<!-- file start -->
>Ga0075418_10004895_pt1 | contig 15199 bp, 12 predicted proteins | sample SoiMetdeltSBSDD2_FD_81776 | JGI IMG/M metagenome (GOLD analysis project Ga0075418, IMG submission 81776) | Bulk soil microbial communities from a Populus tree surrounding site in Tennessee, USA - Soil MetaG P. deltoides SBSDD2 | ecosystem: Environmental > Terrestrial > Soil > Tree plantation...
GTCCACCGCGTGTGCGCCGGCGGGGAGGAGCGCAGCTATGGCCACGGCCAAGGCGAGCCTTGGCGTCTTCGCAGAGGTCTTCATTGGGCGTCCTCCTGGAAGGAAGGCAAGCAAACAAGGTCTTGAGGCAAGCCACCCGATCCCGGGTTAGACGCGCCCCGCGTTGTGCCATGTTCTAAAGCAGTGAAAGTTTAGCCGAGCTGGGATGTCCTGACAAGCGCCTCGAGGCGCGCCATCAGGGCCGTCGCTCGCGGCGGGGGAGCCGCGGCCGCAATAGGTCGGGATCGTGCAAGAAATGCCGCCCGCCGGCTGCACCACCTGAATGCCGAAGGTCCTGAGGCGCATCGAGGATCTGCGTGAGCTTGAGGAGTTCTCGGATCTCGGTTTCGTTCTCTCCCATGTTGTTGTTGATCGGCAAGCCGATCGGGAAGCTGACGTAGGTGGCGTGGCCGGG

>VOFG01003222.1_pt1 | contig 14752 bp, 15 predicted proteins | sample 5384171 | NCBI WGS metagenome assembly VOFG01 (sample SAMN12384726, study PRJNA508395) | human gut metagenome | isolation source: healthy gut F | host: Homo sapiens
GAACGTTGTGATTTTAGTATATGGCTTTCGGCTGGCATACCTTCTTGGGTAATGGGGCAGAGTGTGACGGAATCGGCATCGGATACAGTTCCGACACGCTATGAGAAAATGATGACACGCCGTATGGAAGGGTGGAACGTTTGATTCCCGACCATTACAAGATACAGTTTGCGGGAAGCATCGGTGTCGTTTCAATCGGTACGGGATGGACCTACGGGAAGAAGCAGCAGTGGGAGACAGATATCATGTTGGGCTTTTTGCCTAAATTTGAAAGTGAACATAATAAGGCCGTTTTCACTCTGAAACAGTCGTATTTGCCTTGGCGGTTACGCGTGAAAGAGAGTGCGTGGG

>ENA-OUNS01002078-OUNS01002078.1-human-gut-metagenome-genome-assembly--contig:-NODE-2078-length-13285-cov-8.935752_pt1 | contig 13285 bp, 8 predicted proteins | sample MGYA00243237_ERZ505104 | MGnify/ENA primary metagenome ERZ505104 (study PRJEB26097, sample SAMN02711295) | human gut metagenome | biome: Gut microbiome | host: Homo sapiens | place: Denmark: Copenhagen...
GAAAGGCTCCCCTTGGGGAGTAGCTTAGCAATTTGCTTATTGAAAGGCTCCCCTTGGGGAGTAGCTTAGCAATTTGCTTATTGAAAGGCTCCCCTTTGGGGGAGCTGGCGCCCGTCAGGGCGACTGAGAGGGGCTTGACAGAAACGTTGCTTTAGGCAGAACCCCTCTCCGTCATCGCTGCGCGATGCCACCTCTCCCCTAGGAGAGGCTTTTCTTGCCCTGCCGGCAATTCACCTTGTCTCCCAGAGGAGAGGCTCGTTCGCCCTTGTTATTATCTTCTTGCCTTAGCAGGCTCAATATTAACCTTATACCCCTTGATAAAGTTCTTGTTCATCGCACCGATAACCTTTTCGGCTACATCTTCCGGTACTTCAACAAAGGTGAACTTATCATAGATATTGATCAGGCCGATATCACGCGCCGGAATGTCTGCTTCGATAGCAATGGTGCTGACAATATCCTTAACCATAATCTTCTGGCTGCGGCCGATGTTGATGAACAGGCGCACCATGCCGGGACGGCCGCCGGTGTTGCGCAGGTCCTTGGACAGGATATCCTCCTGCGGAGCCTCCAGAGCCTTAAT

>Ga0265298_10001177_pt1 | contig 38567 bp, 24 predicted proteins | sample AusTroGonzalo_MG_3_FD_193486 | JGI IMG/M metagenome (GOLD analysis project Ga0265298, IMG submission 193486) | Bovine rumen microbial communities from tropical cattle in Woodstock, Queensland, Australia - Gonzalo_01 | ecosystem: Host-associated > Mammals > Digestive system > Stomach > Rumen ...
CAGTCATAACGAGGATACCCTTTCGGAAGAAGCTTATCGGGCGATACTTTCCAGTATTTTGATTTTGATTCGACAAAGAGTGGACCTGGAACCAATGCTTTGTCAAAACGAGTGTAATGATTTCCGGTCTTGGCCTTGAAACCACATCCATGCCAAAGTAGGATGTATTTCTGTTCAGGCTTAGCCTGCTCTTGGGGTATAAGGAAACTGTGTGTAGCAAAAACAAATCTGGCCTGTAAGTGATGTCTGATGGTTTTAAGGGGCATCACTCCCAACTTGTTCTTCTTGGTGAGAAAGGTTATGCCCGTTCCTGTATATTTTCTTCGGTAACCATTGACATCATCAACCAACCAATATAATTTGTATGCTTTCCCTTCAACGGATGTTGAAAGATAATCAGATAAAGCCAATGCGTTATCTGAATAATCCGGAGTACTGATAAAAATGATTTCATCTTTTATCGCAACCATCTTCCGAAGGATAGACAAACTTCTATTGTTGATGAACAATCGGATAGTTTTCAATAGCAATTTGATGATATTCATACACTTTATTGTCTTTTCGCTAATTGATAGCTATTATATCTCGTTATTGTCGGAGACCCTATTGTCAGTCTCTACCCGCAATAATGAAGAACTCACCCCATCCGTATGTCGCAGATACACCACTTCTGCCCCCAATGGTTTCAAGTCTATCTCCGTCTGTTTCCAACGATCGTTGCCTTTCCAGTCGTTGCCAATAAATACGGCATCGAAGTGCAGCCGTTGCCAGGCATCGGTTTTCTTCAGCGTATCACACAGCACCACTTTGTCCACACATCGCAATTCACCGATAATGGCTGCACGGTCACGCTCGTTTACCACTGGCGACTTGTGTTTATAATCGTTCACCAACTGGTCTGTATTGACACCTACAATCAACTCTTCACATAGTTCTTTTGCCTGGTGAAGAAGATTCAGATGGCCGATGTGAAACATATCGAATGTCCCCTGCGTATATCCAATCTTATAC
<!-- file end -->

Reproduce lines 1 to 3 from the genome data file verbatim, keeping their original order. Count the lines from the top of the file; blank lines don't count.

>Ga0075418_10004895_pt1 | contig 15199 bp, 12 predicted proteins | sample SoiMetdeltSBSDD2_FD_81776 | JGI IMG/M metagenome (GOLD analysis project Ga0075418, IMG submission 81776) | Bulk soil microbial communities from a Populus tree surrounding site in Tennessee, USA - Soil MetaG P. deltoides SBSDD2 | ecosystem: Environmental > Terrestrial > Soil > Tree plantation...
GTCCACCGCGTGTGCGCCGGCGGGGAGGAGCGCAGCTATGGCCACGGCCAAGGCGAGCCTTGGCGTCTTCGCAGAGGTCTTCATTGGGCGTCCTCCTGGAAGGAAGGCAAGCAAACAAGGTCTTGAGGCAAGCCACCCGATCCCGGGTTAGACGCGCCCCGCGTTGTGCCATGTTCTAAAGCAGTGAAAGTTTAGCCGAGCTGGGATGTCCTGACAAGCGCCTCGAGGCGCGCCATCAGGGCCGTCGCTCGCGGCGGGGGAGCCGCGGCCGCAATAGGTCGGGATCGTGCAAGAAATGCCGCCCGCCGGCTGCACCACCTGAATGCCGAAGGTCCTGAGGCGCATCGAGGATCTGCGTGAGCTTGAGGAGTTCTCGGATCTCGGTTTCGTTCTCTCCCATGTTGTTGTTGATCGGCAAGCCGATCGGGAAGCTGACGTAGGTGGCGTGGCCGGG

>VOFG01003222.1_pt1 | contig 14752 bp, 15 predicted proteins | sample 5384171 | NCBI WGS metagenome assembly VOFG01 (sample SAMN12384726, study PRJNA508395) | human gut metagenome | isolation source: healthy gut F | host: Homo sapiens